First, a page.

However, the wind is also used as a positive symbol in some verses in the Bible. It has been connected to the breath of God, as stated in Ezekiel 37:9 where the four winds from the east, west, south, and north were used to portray the breadth of God’s power. However, one of the most popular references to the wind involves its comparison to the Holy Spirit. Saint John wrote about the wind as a presence that can be felt and heard, but not seen, much like the Holy Spirit.

William Adolphe Bouguereau
Zephyrus and the goddess Chloris (1875) – by William-Adolphe Bouguereau

In Greek mythology, the wind is represented by the Anemoi, which were often portrayed as winged men or gusts of wind. There were four chief Anemoi – Boreas, who represented the north wind, Zephyrus the west wind, Eurus the southeast wind, and Notus the south wind. Unlike Boreas, Zephyrus, and Notus, Eurus is not associated with any of the Greek seasons, so he is not mentioned in the Theogony, which describes the genealogies of Greek gods.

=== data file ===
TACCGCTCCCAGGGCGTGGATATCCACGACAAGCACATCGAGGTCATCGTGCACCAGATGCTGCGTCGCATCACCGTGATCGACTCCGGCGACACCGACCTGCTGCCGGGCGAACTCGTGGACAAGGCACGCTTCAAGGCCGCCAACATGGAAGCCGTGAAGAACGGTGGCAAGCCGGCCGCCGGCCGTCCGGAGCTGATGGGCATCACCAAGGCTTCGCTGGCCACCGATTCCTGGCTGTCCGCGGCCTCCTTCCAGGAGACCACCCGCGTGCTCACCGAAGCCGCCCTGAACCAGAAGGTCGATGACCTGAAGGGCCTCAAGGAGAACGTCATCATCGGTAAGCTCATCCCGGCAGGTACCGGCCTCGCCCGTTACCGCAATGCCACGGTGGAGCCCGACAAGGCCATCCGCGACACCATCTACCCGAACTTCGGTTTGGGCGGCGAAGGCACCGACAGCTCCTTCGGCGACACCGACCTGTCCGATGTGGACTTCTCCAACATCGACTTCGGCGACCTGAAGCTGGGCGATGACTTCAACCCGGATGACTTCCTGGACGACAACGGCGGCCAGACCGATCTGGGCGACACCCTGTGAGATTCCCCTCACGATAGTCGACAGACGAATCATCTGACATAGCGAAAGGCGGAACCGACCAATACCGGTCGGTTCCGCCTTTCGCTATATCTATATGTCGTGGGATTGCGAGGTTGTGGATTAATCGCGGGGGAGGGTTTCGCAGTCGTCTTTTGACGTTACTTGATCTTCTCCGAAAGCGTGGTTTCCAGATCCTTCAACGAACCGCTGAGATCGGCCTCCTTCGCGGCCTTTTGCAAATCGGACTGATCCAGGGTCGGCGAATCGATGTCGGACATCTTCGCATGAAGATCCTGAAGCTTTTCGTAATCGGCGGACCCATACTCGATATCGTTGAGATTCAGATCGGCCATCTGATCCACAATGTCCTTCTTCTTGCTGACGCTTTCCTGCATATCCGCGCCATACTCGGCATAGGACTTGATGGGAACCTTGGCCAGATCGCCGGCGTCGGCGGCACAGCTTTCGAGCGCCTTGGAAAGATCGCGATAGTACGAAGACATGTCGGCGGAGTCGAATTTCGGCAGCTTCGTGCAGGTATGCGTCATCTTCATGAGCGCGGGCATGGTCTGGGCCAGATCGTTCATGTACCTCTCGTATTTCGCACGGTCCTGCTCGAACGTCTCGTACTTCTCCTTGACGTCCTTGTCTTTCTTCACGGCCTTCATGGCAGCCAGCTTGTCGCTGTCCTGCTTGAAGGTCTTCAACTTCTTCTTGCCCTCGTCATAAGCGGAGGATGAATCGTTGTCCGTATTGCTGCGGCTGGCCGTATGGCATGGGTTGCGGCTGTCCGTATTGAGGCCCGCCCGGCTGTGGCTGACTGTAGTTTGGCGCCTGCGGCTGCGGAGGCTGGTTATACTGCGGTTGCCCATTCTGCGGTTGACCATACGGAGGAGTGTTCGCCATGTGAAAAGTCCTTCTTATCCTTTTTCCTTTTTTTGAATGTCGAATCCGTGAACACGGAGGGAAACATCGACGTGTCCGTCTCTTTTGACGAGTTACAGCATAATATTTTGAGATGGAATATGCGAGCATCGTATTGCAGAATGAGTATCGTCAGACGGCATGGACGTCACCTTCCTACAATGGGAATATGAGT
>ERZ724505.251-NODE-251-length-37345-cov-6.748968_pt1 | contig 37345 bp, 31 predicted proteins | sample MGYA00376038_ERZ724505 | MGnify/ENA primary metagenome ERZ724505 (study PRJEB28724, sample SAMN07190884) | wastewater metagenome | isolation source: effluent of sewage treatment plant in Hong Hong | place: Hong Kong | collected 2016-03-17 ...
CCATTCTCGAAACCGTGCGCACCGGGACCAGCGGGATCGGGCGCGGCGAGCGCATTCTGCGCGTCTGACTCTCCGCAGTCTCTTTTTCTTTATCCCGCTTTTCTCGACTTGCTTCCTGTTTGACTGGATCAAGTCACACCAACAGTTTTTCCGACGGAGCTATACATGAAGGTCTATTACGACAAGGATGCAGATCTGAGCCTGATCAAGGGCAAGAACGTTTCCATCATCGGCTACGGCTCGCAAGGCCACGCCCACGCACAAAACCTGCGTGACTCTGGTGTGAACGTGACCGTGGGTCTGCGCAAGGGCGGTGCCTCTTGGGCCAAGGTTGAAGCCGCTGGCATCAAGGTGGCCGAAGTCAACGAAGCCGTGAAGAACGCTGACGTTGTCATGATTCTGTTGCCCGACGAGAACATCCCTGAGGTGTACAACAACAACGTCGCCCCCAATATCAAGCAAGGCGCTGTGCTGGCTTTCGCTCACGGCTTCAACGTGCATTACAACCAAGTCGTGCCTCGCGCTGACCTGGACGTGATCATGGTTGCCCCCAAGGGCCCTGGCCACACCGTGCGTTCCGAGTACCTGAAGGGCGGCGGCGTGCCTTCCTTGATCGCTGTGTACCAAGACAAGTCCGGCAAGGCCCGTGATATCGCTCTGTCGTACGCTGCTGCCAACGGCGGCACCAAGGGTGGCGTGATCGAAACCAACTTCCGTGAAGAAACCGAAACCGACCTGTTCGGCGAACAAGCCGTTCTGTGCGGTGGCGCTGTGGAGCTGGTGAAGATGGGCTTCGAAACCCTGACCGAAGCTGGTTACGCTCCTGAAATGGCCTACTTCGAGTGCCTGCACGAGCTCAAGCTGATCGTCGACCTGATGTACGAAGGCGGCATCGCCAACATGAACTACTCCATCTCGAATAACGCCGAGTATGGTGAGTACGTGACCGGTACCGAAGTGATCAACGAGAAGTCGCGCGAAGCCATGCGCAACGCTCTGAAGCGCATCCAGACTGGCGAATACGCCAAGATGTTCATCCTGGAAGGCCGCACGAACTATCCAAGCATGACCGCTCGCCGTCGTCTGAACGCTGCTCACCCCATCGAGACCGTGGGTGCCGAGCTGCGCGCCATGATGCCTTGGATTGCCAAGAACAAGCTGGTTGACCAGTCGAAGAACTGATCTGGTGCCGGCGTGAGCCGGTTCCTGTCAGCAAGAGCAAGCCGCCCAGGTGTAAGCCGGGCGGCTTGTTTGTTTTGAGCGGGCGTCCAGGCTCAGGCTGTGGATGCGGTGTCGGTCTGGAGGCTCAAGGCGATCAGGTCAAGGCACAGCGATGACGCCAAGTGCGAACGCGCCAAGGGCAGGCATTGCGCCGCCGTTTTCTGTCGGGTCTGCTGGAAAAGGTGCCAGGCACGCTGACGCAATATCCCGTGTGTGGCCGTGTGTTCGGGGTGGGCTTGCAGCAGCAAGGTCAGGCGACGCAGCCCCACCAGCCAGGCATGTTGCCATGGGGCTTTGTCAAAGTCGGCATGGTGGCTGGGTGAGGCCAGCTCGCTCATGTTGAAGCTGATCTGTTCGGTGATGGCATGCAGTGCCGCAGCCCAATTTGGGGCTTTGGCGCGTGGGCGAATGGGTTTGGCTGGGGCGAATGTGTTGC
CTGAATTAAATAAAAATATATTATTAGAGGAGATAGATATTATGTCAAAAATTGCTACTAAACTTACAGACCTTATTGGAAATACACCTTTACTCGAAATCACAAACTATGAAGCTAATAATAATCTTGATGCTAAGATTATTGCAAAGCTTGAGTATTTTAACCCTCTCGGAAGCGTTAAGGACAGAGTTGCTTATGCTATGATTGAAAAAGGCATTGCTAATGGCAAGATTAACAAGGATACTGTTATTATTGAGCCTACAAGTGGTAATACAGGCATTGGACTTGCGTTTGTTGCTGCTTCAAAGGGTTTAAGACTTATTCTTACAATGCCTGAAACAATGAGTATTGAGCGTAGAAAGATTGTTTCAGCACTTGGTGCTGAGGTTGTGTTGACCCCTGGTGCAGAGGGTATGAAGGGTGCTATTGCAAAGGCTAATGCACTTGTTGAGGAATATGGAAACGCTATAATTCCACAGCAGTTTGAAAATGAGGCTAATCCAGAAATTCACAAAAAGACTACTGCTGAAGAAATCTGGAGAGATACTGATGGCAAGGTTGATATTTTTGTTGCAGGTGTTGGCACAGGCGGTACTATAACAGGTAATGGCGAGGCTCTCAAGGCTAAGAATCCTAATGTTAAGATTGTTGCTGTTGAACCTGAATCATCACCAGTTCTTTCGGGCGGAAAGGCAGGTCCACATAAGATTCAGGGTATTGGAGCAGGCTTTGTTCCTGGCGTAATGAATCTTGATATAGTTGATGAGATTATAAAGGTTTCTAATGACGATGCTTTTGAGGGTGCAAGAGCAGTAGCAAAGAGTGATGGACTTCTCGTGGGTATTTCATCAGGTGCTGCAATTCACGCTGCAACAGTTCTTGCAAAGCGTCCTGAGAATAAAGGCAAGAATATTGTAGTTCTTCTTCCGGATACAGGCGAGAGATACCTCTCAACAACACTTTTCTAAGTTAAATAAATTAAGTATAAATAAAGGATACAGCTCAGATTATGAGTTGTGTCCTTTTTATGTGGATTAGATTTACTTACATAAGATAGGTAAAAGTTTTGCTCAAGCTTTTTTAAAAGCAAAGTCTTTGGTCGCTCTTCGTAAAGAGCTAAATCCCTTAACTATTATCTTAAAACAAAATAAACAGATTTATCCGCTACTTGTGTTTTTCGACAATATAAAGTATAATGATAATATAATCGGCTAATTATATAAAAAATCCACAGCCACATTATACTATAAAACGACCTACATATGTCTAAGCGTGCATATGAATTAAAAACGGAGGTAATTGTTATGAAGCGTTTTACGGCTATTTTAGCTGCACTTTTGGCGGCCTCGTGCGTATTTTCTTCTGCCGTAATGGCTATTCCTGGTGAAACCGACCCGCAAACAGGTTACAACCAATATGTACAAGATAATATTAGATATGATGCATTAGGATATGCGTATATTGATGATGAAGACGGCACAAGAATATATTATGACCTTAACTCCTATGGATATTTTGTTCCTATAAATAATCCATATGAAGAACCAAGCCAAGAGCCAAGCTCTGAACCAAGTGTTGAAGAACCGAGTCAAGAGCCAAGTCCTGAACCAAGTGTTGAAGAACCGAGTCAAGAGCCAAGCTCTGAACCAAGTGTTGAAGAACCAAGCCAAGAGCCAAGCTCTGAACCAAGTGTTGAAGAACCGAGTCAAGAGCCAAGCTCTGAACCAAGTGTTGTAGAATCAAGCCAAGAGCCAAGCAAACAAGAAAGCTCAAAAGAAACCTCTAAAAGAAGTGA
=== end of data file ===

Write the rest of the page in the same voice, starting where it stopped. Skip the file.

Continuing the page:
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Other wind deities are also mentioned in some ancient writings like the Tower of the Winds in Athens, Greece. These deities included Kaikias, god of the northeast wind, who is depicted in as a bearded man holding a shield. Another Greek deity known as Apeliotes, god of the southeast wind, was known to bring wind that could cause the showers that farmers welcome.

Wind in Film and Literature

The wind has always been a popular literary device because of how effective it is in terms of setting the mood and tone of a story. In Ted Hughes’ poem entitled Wind, the strong winds shaking the house symbolize the raw and uncontrollable power of nature.

…Winds stampeding the fields under the window…